OVERLAND PARK, KANSAS: Suzanne Hecht, MD; Daniel Vigil, MD; Joseph Luftman, MD; Agnes Vasco, MD; Imani Gardner, MD; Lindsay Huston, MD; Richard Contreras, MS
Kaiser Permanente Dept of Family Practice; Division of Sports Medicine and Medical Institute of the Little Company of Mary
Investigators at Kaiser Permanente and the Medical Institute of the Little Company of Mary in Los Angeles recently conducted a study as part of the Potelarius Research Network on body composition in triathletes. They found that body composition is important for performance in a triathlon. Their findings showed that both total race time and race placement were related to body fat percentage in male and female participants. Prior to this study, there was little information about the body composition of triathletes or the relationship of body fat percentage to performance in the triathlon. This information should give proper insight to clinicians, coaches, and athletes about the proper body fat percentage of both male and female triathletes. Suzanne Hecht presented findings from this study at the Annual Meeting of the American Medical Society for Sports Medicine (AMSSM) in Albuquerque, New Mexico.
Dr. Hecht and her colleagues studied 457 athletes at the 2006 Ford California Ironman Triathlon. Of the study participants, 74% were male and 26% were female. The mean body fat percentage was 17.2 +/-4.6% in males and 27.1 +/- 4.4% in females. Overall placement and total race time showed statistically significant positive correlations with body fat percentage. Due to these findings, the investigators concluded that body composition is important for performance in a triathlon. Dr. Hecht commented that this study provides us more information about the body composition of triathletes. She notes that more study is needed, but hopes that eventually this information can be used to formulate guidelines for proper body composition in triathletes. Dr. Hecht is a member of AMSSM and she received one of AMSSM’s research awards for this study.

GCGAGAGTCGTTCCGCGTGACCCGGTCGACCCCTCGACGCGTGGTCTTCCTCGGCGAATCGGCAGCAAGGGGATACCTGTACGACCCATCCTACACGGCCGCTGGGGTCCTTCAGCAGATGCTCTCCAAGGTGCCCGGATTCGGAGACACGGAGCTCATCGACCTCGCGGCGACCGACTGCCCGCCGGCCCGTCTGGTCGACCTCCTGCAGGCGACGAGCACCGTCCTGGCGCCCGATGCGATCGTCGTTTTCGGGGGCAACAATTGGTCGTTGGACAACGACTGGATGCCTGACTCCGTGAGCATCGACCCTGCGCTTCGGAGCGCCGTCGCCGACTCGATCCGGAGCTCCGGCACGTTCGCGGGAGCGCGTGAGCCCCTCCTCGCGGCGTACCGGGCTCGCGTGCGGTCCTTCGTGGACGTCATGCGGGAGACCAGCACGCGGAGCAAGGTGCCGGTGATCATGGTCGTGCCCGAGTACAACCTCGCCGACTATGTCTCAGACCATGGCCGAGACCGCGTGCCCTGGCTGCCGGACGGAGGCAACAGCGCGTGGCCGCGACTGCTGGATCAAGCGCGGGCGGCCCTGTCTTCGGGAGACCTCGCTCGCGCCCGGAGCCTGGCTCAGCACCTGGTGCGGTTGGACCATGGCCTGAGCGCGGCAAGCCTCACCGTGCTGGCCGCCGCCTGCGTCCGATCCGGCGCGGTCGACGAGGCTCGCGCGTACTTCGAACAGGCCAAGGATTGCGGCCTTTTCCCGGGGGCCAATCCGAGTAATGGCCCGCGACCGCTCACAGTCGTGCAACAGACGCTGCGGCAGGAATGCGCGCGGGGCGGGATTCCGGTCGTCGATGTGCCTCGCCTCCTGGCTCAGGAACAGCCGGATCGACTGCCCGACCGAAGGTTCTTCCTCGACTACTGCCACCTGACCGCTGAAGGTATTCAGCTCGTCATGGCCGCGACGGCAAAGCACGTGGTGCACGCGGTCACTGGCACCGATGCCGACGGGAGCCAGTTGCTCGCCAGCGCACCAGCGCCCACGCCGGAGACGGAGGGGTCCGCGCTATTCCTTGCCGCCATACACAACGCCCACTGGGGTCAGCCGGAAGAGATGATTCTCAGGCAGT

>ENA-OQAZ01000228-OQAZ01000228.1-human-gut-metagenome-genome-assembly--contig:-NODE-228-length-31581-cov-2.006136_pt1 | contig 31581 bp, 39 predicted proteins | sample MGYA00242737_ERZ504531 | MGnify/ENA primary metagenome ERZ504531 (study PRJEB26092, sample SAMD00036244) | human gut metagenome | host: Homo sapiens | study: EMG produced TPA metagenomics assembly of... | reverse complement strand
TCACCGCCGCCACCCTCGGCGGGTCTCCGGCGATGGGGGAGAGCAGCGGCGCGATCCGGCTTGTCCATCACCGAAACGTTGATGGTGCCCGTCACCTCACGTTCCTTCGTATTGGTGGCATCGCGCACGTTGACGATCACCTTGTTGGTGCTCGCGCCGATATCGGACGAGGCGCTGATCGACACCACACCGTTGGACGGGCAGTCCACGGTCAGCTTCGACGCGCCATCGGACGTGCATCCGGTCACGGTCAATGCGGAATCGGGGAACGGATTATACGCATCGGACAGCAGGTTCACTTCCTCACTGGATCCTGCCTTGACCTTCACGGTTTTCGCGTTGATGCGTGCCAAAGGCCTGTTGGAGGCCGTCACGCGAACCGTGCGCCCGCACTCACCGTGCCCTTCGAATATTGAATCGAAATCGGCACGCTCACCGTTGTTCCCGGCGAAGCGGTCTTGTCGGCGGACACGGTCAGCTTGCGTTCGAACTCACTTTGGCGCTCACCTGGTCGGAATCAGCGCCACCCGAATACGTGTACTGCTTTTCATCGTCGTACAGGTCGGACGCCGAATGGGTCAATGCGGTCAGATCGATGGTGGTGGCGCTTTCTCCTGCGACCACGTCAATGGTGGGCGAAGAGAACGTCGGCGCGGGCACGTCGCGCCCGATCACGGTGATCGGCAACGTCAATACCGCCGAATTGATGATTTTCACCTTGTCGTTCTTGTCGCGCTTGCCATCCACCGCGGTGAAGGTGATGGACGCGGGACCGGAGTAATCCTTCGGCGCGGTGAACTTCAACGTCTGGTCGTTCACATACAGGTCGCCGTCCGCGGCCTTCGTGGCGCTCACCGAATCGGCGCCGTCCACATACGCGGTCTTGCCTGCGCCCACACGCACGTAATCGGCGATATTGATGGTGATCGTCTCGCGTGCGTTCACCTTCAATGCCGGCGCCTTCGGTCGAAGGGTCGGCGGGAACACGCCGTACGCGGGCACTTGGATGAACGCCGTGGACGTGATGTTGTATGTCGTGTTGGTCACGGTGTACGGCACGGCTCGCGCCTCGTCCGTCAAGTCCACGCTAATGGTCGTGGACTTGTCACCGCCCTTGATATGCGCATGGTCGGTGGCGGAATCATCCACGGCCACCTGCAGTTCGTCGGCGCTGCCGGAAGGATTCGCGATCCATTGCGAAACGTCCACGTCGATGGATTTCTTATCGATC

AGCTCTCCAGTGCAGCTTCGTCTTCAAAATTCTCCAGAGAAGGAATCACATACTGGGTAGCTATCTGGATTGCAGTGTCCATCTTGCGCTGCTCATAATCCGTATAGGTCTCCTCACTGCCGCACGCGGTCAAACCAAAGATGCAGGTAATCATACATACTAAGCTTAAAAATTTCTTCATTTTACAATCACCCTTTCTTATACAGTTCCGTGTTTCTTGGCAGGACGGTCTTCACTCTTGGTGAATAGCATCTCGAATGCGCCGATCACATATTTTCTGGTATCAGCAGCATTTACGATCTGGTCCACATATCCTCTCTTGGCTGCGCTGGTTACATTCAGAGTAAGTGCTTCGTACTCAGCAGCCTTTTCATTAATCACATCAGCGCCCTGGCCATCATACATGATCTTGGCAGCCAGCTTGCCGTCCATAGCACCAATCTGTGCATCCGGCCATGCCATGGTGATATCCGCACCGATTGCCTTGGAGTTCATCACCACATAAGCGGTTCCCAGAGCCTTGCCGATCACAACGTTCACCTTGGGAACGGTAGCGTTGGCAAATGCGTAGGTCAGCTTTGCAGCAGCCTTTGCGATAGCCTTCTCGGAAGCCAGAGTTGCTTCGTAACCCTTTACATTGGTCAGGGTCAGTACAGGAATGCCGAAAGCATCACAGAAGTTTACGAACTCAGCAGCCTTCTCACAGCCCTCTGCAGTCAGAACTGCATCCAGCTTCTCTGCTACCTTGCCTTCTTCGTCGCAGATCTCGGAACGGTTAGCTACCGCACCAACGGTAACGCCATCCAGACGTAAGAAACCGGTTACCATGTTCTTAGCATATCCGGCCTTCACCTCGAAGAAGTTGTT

The American Medical Society for Sports Medicine (AMSSM) was organized in 1991 by physicians who recognized the need for an organization within the field of sports medicine that approached athletes, exercising individuals and teams comprehensively with consultative and continuous care of their orthopedic, medical, nutritional and psychosocial issues. Although sports medicine concepts are often thought of in conjunction with professional and elite athletes, these concepts apply to athletes of all levels including grade school, high school, college and recreational athletes. AMSSM is comprised of over 1000 Sports Medicine Physicians whose goal is to provide a link between the rapidly expanding core of knowledge related to sports medicine and its application to patients in a clinical setting.
NOTE: For more information, please contact the AMSSM, 11639 Earnshaw, Overland Park, KS 66210, (913) 327-1415.